In addition to my opinion that coding excellence is more akin to personal discipline, a la yoga, I think that software has an intrinsic escape hatch/built-in flaw (so to speak).
The feedback loop on software is often simply whether the client was happy with the feature. (Or the boss being happy with the work effort.)
Now, if the developer gets positive feedback even though they might not have coded it as good as an expert, what would drive them to think they need to do better that that? I submit: only an internal drive to push yourself, to stretch your mind, to see if there are alternative ways to do things more effectively. And that is not the norm in most professions, and quite probably not the norm in the software profession.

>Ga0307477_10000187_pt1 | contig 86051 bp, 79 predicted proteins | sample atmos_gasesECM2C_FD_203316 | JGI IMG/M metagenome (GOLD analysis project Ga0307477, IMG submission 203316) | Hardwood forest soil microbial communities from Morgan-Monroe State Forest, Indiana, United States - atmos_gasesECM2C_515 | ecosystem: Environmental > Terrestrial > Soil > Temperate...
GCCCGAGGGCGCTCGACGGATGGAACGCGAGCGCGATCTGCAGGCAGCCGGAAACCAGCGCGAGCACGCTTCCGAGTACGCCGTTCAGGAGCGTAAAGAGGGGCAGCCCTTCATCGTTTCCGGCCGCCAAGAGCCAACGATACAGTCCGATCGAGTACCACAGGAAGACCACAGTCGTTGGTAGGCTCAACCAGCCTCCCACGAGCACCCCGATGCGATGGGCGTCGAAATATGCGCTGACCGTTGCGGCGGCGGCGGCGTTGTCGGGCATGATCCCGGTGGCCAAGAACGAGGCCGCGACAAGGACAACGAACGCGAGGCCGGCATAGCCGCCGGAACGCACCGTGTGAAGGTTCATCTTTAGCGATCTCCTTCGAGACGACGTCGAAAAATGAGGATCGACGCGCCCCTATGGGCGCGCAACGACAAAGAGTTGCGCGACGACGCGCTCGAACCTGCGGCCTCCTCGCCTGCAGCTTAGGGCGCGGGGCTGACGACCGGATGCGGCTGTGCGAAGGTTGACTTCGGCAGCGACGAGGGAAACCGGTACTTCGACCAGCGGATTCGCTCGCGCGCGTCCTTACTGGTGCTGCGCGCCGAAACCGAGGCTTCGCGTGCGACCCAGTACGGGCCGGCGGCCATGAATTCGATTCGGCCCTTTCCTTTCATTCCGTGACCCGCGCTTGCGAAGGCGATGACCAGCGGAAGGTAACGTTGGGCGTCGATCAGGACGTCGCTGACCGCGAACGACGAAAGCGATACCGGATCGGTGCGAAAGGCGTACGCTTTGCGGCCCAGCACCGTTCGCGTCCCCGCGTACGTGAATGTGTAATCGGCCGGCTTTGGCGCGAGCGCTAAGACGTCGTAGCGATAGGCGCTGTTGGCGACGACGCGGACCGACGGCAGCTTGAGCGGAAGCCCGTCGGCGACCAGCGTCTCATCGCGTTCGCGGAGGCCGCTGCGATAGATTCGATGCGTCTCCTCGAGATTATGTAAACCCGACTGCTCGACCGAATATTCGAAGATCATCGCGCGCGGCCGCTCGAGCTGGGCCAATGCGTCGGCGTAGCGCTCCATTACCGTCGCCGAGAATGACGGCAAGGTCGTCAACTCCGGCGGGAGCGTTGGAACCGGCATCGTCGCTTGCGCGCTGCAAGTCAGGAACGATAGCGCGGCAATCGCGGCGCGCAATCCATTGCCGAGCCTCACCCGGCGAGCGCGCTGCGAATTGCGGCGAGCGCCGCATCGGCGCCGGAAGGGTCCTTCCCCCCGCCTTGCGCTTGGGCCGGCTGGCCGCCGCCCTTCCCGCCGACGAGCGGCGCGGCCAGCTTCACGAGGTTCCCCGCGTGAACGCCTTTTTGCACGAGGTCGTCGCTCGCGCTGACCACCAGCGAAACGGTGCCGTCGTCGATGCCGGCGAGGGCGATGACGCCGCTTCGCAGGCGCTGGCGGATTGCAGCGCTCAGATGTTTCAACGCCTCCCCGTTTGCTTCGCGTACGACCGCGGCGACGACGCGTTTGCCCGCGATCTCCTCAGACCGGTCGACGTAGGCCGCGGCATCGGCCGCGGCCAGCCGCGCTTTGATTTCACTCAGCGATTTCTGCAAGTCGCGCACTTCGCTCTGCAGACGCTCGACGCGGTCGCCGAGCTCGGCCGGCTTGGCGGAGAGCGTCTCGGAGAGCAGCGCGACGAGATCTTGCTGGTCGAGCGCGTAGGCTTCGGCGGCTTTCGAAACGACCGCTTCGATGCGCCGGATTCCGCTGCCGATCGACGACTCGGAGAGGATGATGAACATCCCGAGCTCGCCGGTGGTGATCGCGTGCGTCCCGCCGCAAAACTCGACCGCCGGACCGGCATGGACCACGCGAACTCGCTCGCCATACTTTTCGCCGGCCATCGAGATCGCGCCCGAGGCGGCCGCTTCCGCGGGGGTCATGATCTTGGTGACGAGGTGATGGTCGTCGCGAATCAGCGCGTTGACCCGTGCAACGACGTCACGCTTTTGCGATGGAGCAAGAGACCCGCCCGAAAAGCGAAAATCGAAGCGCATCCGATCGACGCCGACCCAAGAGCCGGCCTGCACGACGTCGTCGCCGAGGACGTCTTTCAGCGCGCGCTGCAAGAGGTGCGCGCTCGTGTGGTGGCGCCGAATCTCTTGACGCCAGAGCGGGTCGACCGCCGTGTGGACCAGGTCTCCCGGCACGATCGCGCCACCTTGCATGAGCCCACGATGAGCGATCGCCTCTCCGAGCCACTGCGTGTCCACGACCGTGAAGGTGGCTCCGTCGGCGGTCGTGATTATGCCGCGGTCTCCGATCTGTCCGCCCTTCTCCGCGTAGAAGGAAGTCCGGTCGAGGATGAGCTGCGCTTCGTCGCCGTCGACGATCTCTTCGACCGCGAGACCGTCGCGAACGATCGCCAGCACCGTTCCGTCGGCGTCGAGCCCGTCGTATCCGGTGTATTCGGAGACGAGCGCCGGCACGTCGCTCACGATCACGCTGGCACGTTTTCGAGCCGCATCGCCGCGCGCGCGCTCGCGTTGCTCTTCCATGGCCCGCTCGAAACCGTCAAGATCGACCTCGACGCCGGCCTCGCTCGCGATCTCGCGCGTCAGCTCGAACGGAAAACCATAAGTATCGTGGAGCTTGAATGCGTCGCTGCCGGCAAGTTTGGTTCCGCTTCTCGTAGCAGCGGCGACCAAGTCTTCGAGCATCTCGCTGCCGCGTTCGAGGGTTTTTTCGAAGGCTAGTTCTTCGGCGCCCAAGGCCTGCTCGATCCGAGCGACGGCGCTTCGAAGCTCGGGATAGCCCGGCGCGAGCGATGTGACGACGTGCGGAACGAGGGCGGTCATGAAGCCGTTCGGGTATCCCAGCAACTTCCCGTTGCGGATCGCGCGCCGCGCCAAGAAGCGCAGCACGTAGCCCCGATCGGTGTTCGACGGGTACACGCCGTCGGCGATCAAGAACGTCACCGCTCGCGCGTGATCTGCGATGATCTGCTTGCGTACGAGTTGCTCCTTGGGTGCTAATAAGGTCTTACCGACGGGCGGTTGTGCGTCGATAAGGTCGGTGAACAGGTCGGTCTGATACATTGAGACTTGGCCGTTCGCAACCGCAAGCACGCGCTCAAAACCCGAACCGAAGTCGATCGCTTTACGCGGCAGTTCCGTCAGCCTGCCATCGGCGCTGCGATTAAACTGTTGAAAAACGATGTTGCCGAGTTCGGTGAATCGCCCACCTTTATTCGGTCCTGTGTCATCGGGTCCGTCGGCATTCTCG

Most folks are satisfied at doing a “good job” as defined by their “clients.” And why shouldn’t they be?
Were our profession more like woodworking or even music, I think we would have an easier time spotting the difference between a mediocre woodworker, a competent woodworker, and a master craftsman woodworker. In woodworking or music, lousy technique is very evident — even to the lay person. From poor design aesthetic, to poor construction technique, to bad finishing.
So, we continue to struggle to show the downstream impact of today’s decisions. How can we improve this?